In a one-hour meeting Jan. 22, the Town Council heard three presentations, consented to the reappointment of four parks commissioners, set 2019 sewer rates with the Swinomish Indian Tribal Community and agreed to a contract for fixing the elevator in Maple Hall. The last had a rare dissenting vote, by Councilmember Jacques Brunisholz.
Council agreed to have Mayor Ramon Hayes enter into a contract for $83,709 with thyssenkrupp Elevator Corporation “to modernize the elevator equipment” as described in the company’s proposal. The Maple Hall elevator has been out of service for at least two years.
Administrator Scott Thomas told Council that “this is an estimate of time and materials. The costs can go up or go down.” It does not have a preventative maintenance program. Councilmember Mary Lee Chamberlain asked about a maintenance agreement. Councilmember John Leaver speculated that a three or four year agreement would be less expensive than an annual agreement. A maintenace contract will be negotiated later.
In a phone call later, Brunisholz explained his vote showed his “dissatisfaction with spending so much money.” One concern was that the time and materials contract has “no limit; Scott [Thomas] said it could go up.” Almost $155,000 is budgeted for elevator repair.
Brunisholz questioned the need for an elevator. He pointed out that the upstairs space requiring an elevator is only 10 percent of the hall’s capacity and that the Town has a waiver from state regulators for use and rentals. He believes the lack of an elevator has not hampered rentals of the hall.
Passing the 2019 sewer rate provided an opening for Leaver to inquire about the Town’s agreement to supply water to Shelter Bay and that community paying their portion of the newly completed water main project. Hayes responded that a bill will be sent once the project is closed out. To Leaver’s question of Shelter Bay getting water from the Tribe’s water utility, Hayes said “they want to get out [of their agreement]. Our position is no.”
The Tribe’s 2019 sewer rates, which must be set annually, passed without comment from resident Dan O’Donnell, who was in attendance.
New Town Fire Chief Aaron Reinstra was introduced and thanked for taking over for Josh Morrison, who stepped down because his wife is pregnant. Hayes thanked both men, who, with a contingent of department firefighters, left to applause. Annie Avery becomes assistant chief.
Cindy Verge, director of the Tulip Festival, presented this year’s festival poster to the Town and offered thanks for the hotel/motel tax provided grant. Hayes accepted the poster.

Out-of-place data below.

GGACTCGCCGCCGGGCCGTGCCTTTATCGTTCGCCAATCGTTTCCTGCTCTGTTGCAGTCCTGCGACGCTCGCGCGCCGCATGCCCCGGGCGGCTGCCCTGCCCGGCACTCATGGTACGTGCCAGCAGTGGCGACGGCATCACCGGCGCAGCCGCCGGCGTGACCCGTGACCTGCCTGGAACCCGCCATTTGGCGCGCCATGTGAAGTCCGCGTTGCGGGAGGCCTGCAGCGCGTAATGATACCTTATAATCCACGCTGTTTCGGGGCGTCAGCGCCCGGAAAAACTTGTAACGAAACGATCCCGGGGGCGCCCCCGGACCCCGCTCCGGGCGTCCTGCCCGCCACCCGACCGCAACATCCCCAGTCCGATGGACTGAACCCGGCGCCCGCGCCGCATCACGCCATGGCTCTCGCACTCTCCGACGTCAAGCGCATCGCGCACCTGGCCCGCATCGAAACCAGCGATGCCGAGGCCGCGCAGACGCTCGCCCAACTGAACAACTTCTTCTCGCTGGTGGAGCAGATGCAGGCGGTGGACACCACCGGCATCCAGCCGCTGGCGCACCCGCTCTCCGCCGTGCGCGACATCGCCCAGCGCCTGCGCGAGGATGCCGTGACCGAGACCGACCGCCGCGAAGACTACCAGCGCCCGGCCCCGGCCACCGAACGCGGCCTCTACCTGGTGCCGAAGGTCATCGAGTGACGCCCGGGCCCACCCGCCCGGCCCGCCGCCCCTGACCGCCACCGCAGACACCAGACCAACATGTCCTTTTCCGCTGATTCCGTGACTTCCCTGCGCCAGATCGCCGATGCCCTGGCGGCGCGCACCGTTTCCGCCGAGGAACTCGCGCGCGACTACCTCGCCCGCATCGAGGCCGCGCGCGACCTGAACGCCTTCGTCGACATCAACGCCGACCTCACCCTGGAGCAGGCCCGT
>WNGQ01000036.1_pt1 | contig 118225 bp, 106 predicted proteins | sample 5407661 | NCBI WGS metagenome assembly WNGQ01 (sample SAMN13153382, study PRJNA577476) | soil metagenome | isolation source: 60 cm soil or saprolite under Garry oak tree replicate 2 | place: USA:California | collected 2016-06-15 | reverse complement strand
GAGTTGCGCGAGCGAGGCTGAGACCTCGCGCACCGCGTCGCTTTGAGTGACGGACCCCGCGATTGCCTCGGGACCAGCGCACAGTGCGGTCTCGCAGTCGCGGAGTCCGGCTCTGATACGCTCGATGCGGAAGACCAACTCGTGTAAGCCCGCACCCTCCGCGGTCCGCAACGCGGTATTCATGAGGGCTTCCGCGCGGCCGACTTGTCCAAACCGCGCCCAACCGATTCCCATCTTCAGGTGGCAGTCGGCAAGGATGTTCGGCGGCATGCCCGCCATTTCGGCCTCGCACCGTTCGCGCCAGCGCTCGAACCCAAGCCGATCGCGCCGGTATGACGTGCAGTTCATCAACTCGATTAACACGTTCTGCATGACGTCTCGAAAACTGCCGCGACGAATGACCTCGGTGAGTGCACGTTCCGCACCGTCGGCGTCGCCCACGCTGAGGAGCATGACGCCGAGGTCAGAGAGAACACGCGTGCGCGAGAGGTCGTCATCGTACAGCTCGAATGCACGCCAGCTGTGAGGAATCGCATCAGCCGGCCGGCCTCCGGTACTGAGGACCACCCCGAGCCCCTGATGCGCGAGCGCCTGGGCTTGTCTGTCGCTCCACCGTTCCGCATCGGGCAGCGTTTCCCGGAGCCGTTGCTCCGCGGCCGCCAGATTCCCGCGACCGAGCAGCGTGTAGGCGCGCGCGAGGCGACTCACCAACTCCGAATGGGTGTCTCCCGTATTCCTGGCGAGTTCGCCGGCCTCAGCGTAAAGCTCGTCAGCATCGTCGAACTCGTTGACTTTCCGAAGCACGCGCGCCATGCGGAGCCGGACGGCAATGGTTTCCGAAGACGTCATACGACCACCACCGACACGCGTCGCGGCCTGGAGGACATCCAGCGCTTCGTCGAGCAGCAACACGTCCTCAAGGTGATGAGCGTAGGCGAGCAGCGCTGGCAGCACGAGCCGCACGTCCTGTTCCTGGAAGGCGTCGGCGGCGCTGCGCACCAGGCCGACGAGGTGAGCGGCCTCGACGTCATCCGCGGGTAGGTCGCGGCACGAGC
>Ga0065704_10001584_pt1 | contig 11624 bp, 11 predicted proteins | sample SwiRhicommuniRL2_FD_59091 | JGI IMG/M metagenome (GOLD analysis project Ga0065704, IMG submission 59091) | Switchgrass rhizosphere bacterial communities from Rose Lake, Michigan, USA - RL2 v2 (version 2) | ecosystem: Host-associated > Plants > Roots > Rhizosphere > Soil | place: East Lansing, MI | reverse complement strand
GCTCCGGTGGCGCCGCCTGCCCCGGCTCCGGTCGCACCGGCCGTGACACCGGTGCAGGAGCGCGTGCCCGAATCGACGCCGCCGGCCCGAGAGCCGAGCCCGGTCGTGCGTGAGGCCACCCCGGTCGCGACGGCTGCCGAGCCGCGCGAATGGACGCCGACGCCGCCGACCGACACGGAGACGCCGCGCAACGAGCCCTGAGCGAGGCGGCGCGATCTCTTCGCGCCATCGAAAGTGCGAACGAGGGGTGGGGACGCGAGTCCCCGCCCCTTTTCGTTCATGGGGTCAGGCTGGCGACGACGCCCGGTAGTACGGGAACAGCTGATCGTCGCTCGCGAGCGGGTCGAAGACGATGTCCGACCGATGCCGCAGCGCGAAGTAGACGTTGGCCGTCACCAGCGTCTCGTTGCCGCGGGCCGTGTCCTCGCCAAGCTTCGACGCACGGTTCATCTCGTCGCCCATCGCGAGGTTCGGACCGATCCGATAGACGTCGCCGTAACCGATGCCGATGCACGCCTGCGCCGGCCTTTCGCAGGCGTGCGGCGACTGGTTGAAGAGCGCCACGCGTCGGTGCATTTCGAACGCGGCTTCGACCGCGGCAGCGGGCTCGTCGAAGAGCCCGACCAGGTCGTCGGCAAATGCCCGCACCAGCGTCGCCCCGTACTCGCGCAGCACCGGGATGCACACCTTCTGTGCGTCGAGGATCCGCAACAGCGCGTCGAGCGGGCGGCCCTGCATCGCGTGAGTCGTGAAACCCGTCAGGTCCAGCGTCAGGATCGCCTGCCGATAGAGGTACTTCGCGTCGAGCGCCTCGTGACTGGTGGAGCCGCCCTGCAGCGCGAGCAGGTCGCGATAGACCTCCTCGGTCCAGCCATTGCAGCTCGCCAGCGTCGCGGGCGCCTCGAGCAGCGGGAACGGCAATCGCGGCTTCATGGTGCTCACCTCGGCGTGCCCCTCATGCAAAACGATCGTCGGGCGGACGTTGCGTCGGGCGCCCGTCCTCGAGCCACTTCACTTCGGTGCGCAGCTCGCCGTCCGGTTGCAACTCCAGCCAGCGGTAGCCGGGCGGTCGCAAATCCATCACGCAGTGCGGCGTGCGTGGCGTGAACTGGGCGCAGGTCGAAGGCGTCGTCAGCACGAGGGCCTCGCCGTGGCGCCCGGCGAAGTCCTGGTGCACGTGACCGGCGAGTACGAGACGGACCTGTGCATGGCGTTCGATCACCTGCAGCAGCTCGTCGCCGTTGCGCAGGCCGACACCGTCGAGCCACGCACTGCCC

Superintendent Whitney Meissner summarized the school levy for the gathering, part of her outreach to community organizations. She had made a similar presentation to the chamber of commerce’s board of directors that morning. She noted that this year’s levy is seven percent of the operating budget and that the expiring levy covers 11 percent of that budget.
School Board President Kate Szurek told Council “We’re just asking to do what we’ve always done. We’re just asking for the bare minimum.”
In his mayor’s report, Hayes brought up KeyBank’s April closing of its local branch, saying “we shall support the remaining bank in town.” He raised the question of a public bank, noting the issue was “not Democratic or Republican,” and that “there are a lot of good reasons for this” and that a local bank coalition in Washington is advocating for public banks.
Hayes’ major emphasis was on the town’s commitment to getting a new library built and going to the state legislature for additional funding. Last January the legislature granted $500,000, with spending to start by June 2019. Meeting that deadline is unlikely.
Hayes announced a proposed letter writing campaign from residents to legislators “We need to push for an extension and we need to get more funding from the state,” he declared.
Councilmembers agreed. Hayes stressed the importance of the library as a resource center, saying “It’s getting harder and harder in small towns to marshal resources” for public institutions.
He ended by thanking the La Conner Rotary for a $5,000 grant for a picnic shelter at the waterfront park, highlighting the “creative partnership” the town has with the chapter.
Councilmember Mary Wohleb, liaison with the parks commission, brought up the February 22 fundraiser at Hellam’s Vineyard. The $35 tickets and auction that night might finalize funding for the project.
The reappointed park commissioners are: Martin Howard, Oliver Iversen, Annie Taylor and Tom Winn, for terms expiring in 2022.
Council and staff had a brief discussion about going paperless, with the town supplying computer tablets to councilmembers for council meetings.